First off, let me just say that Deaf people can do anything they want as long as they are truly passionate about what they do. As long as you believe in yourself and have what it takes to be at where you want to be, you probably will make it. Whatever job it may be, just remember that there are many obstacles and challenges that you need to deal with on the road to success. It's great that we have ADA (Americans with Disabilities Act) to protect our rights, but we still have a long way to go!
This is for people who are not ready to become one of the few deaf people to pursue any "risky" career. For example, some deaf people are studying to become a real estate agent, which is a huge risk they're willing to take. That is because they know the estate realty agencies may or may not accept deaf candidates for this job.
Here is a list of jobs that are safer for deaf people (non-risk-takers) in relation to services for deaf clients/customers:
1. Vocational Rehabilitation Counselor
2. Therapist (for deaf patients)
3. School Counselor
4. Teacher (of any subject) in Deaf Education
5. Employment Specialist for Deaf and Hard of Hearing
6. ASL Teacher (may be specifically for hearing students who want to learn ASL)
7. Customer Service Rep. for deaf customers (rarely but there are quite a few jobs out there)
9. Writer/Editor/Proofreader (you must have strong English skills)
10. Starting a business of your own (you have to create something unique and necessary for people's daily lives)
11. Deaf Services Manager
12. Human Services
Of course, these career possibilities may not be for everyone, but if you are talented and have a lot to offer, then you may want to consider your career options carefully. The best way to start is find something that fits your personality and your lifestyle. One of the biggest mistakes you can make is if you choose a specific career just based on your preference of income earnings. Otherwise, you will not be satisfied with your job choice.
One thing we know for sure is that jobs in the creative industries are very, very competitive. Even some deaf people are having a hard time finding graphic design jobs in these days. If you graduated with a degree in graphic design and can't find a job in this field, then starting the graphic design business may be the best option for you. The same can be said for fashion design, advertising, or any other creative jobs.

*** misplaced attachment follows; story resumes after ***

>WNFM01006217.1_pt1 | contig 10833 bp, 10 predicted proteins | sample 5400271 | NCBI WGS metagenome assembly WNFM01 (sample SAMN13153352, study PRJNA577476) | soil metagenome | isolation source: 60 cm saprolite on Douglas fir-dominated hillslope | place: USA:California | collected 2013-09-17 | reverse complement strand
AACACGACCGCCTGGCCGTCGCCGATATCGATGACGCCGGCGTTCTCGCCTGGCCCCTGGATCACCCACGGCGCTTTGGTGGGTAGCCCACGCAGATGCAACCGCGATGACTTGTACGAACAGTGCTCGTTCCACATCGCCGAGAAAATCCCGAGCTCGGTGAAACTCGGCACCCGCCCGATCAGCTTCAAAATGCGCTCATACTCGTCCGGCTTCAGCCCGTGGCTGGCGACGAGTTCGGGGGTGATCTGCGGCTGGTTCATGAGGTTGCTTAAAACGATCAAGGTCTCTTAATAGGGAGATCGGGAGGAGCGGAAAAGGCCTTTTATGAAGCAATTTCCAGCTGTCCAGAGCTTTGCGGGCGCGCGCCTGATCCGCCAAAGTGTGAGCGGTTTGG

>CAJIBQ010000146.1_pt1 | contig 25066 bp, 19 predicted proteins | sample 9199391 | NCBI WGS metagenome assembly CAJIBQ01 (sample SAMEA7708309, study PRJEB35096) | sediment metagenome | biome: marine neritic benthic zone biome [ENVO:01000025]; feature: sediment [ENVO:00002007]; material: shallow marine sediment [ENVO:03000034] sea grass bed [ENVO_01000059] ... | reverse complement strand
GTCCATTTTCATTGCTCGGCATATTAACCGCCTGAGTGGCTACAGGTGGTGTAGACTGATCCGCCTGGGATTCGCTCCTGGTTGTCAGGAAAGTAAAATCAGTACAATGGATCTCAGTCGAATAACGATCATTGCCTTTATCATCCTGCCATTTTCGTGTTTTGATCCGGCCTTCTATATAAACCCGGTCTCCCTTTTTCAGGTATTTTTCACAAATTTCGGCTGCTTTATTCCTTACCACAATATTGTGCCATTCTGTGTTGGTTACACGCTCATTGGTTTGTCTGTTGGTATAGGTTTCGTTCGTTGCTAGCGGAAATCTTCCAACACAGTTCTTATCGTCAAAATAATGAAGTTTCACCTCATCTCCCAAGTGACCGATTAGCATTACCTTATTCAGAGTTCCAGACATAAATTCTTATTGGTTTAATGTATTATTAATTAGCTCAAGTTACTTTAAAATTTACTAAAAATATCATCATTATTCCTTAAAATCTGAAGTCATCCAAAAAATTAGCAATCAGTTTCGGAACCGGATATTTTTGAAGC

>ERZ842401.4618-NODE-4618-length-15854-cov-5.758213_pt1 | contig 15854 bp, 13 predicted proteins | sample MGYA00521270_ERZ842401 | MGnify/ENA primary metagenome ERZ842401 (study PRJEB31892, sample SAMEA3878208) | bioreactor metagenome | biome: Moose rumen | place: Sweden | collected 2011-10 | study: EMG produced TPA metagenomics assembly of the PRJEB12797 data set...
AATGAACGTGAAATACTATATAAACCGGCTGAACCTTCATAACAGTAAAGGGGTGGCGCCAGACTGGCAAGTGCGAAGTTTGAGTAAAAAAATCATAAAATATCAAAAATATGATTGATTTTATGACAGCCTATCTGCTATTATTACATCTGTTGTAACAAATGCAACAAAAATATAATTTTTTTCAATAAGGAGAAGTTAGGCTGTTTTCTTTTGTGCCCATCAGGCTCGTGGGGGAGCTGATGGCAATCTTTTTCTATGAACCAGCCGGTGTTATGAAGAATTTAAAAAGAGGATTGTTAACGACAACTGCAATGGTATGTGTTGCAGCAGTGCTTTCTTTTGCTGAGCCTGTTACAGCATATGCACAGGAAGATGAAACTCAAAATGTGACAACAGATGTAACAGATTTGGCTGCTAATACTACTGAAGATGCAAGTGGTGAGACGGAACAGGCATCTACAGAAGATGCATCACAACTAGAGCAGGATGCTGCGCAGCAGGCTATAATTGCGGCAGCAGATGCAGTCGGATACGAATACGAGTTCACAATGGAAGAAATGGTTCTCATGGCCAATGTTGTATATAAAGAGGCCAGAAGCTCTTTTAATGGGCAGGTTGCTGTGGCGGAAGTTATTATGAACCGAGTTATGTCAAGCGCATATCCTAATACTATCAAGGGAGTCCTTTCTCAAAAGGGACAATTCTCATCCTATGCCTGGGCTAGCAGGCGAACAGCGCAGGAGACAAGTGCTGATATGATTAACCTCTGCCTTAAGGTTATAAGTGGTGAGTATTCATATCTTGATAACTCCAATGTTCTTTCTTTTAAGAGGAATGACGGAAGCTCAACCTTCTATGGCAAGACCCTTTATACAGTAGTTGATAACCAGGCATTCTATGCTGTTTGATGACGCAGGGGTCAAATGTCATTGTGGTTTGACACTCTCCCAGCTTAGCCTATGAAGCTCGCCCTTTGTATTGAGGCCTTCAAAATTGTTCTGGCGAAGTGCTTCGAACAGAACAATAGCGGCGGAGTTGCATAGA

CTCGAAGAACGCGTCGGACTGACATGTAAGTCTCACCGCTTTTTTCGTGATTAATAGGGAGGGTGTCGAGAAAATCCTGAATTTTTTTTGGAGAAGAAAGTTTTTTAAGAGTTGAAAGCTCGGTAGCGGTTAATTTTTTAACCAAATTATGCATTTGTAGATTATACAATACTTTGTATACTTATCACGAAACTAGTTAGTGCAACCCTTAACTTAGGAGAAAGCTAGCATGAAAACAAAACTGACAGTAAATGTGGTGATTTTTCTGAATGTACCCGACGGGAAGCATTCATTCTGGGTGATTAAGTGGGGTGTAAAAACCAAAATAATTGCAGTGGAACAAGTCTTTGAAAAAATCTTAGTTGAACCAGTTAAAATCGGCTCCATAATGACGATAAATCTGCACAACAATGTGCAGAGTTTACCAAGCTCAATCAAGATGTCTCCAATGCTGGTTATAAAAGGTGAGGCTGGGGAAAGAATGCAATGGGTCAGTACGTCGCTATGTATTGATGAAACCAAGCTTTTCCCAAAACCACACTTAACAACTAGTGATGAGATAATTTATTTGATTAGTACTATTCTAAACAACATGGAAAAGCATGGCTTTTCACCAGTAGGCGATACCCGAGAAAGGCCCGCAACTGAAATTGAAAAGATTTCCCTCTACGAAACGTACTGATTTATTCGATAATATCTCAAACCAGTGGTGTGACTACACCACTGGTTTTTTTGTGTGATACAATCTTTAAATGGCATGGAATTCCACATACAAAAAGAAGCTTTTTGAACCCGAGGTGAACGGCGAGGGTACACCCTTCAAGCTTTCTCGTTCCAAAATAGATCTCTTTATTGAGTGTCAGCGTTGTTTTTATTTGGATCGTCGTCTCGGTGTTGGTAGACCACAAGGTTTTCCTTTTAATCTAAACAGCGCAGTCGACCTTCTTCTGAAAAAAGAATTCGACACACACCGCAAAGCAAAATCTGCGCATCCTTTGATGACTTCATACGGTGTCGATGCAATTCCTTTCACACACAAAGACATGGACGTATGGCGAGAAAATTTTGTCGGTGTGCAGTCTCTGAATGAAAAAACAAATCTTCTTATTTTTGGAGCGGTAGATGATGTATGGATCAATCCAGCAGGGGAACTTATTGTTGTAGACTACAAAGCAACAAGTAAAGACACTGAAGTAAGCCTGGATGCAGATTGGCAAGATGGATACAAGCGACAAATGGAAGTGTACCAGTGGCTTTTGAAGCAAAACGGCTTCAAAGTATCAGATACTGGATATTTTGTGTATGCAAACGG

With this "deaf people can do anything except hear" mentality, I think many people are assuming that just because you have skills, you would have more chances of getting hired by any company. It's easier said than done. In actuality, the companies and employers do not think the same way as we, deaf people, do about us. For them, verbal communication is a must in order to get things done quickly, and they do not have time to write down the notes or to send a text message to deaf employees. That's why they are pushing potential deaf applicants over to low-paying jobs that doesn't require verbal communication. They, as always, underestimate our abilities.
Unless you are looking to earn extra income, retail jobs, especially backroom/stocking positions, aren't the best ones to choose from. Usually, they don't last any longer, and don't forget that it's a minimum wage. If you don't care as long as it's a job, then good luck to you!
Maybe, some people may not agree with what I just said, but these facts are in reality that we sometimes need to face. For some reasons, I think many people are afraid to admit the truth of what I've already wrote here. Well, that's why I'm here--to tell you the truth.
Check out other articles at https://deafcantgetjobs.blogspot.com if you haven't already read.
Thanks for the reading, and have a good day or night!